I don't know about you, but I would not believe for one minute that Prudhomme's mentor, and Director of the Tour at the time, Jean Marie Leblanc had no knowledge of the rampant EPO abuse in the peloton - no he simply turned a blind eye and ironically, rather like the riders, only took action when his back was to the wall. In the same way that the guilty athlete only feels sorry because he (or she) has been caught, Leblanc only chose to become righteous when other parties uncovered the dark underbelly of cycling that he and so many others had been trying to hide for years.
Paul Kimmage, the well known sportswriter and infamous whistle-blowing former pro found UCI Chief Pat McQuaid’s recent change of attitude astounding considering McQuaid had labeled Kimmage ‘Bad for Cycling’ and attempted to deny the existence of systematic doping within the sport. Of course I have a bit of a problem with Kimmage too these days. The reason for this is that I find his cynicism a little too embittered. I wonder at his motives - does he actually want cycling to clean up its act and survive? Personally I wonder if deep down he may get some form of satisfaction if this sport he once loved which discarded him so brutally, finally self destructs.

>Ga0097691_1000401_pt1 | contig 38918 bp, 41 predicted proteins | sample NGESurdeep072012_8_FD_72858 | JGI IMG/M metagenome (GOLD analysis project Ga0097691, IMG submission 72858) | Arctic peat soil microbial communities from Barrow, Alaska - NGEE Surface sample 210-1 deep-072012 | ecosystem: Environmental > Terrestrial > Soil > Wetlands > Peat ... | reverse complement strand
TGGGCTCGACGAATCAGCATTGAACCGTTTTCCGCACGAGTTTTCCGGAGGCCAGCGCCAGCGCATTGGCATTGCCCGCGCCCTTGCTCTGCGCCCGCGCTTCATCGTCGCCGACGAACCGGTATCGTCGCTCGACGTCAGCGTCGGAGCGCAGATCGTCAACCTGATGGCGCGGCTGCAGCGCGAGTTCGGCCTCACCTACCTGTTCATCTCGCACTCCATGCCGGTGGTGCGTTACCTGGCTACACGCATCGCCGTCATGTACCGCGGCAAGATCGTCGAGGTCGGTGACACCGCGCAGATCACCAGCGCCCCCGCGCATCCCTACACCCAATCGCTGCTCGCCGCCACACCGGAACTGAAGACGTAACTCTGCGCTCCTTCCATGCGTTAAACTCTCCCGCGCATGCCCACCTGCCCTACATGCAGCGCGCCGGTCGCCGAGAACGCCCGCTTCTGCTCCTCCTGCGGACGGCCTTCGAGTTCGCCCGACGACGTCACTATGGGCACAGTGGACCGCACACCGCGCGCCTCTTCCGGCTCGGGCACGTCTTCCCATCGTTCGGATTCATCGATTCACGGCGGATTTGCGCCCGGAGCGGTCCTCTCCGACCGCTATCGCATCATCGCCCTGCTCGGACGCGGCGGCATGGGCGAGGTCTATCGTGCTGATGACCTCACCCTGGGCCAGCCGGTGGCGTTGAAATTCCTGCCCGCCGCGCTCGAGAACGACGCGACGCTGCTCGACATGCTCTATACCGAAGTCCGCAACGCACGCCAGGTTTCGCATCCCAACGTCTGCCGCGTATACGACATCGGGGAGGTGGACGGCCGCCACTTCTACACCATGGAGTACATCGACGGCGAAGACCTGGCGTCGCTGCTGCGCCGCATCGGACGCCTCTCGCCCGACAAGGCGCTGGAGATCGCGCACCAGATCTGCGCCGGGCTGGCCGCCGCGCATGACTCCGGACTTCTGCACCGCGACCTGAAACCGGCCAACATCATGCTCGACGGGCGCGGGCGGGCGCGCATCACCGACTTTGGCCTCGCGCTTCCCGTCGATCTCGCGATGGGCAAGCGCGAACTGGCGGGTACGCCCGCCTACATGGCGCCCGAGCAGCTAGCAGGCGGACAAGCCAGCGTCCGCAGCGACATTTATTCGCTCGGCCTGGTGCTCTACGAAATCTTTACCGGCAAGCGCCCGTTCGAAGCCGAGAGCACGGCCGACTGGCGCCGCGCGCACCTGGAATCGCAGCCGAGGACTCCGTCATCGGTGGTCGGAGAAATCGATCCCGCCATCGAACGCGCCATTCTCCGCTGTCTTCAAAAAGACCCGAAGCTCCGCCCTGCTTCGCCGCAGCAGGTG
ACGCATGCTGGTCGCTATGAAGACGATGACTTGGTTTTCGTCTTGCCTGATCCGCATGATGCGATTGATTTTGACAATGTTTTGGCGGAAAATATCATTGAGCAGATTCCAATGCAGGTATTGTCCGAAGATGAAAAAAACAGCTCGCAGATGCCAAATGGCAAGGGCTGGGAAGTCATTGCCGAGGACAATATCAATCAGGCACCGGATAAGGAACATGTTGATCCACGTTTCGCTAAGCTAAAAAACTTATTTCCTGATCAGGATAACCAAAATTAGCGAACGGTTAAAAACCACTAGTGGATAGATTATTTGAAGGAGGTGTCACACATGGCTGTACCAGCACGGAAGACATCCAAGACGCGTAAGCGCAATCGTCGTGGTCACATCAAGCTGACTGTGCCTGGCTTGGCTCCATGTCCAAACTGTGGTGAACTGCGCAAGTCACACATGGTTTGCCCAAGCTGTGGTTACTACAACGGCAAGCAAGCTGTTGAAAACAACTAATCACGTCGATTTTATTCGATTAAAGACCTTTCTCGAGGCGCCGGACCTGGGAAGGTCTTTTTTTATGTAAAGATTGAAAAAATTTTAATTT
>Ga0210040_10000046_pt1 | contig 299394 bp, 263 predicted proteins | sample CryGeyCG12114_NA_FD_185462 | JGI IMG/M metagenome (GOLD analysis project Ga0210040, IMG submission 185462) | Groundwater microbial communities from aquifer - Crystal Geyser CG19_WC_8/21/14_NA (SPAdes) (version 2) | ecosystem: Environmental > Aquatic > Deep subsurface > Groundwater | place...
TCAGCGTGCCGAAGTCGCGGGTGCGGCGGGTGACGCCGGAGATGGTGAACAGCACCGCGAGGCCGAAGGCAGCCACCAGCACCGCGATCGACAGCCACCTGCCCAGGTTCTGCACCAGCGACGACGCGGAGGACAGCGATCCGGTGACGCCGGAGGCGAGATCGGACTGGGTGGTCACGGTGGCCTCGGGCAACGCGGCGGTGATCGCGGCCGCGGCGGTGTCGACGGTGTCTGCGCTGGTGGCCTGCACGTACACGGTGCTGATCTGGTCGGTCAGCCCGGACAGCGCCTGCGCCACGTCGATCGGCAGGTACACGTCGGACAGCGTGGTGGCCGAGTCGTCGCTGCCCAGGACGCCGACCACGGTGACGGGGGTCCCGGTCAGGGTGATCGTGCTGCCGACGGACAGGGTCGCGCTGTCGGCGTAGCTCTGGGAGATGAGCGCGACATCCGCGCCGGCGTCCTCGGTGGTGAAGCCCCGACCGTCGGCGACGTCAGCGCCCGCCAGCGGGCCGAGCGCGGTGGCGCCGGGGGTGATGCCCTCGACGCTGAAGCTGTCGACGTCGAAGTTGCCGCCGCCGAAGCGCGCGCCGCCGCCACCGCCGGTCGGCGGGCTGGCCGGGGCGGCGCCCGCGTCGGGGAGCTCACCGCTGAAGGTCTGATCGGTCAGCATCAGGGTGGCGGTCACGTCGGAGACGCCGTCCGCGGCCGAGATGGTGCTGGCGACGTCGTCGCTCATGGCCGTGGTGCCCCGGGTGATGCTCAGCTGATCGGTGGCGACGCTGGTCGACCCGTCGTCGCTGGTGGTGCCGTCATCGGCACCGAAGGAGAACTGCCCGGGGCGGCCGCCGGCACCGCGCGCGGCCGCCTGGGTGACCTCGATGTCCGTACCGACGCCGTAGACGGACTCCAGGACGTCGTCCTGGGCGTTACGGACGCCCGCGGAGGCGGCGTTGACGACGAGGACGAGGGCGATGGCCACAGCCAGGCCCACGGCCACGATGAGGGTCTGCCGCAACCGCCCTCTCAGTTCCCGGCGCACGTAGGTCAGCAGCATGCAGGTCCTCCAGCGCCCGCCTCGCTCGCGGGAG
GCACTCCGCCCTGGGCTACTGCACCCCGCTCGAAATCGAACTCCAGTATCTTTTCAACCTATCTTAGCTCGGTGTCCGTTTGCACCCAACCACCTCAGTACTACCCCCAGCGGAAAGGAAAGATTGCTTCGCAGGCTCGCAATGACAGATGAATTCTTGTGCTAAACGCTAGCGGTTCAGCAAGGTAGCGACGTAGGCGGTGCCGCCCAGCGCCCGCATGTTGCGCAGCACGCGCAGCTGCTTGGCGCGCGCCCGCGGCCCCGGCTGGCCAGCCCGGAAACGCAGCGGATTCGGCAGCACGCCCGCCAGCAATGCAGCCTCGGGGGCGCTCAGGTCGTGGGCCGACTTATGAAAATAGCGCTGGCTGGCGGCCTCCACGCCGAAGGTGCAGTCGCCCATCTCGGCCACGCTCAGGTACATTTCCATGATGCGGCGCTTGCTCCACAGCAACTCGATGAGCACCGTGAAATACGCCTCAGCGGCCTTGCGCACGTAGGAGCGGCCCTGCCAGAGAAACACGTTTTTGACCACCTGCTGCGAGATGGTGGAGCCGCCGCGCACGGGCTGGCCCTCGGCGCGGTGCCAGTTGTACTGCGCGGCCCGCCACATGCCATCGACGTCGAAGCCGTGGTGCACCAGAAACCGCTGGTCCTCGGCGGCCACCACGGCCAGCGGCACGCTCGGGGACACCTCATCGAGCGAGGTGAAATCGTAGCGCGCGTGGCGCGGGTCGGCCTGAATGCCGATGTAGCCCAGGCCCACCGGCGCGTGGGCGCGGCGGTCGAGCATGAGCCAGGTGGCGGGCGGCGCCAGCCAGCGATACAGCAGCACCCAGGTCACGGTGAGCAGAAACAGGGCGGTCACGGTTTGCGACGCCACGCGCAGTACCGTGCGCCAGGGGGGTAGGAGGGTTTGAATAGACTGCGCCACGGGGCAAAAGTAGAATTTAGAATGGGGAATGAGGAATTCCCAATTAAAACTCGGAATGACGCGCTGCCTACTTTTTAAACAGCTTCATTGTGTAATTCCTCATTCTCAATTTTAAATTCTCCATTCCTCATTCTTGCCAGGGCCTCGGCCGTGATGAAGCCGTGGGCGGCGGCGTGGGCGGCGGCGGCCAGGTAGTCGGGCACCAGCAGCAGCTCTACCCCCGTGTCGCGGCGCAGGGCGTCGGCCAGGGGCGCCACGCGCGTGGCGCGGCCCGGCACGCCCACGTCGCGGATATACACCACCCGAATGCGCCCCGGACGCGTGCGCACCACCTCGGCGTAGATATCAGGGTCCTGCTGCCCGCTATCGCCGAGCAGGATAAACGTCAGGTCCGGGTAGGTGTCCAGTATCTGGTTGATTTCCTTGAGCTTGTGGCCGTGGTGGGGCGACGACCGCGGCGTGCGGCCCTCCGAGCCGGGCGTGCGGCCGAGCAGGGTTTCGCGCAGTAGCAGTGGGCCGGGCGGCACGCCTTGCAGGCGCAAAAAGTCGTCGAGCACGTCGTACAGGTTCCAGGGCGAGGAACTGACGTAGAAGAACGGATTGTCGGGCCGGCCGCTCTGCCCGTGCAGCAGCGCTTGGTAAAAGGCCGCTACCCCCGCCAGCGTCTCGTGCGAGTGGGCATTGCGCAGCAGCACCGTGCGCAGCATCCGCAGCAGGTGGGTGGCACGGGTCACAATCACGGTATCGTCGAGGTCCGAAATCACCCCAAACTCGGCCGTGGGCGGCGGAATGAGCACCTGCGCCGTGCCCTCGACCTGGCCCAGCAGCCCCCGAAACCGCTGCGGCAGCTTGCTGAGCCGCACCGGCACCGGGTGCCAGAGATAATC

This year is the 40th anniversary of the death of Tom Simpson. There is little need for me to go into detail regarding the circumstances surrounding this tragic event, but suffice it to say that I’m sure cycling magazines will be happy to print a memorial article over several pages praising him as a hero of British Cycling, yet these would be the same publications which are coming down so hard on todays stars when they are caught or confess.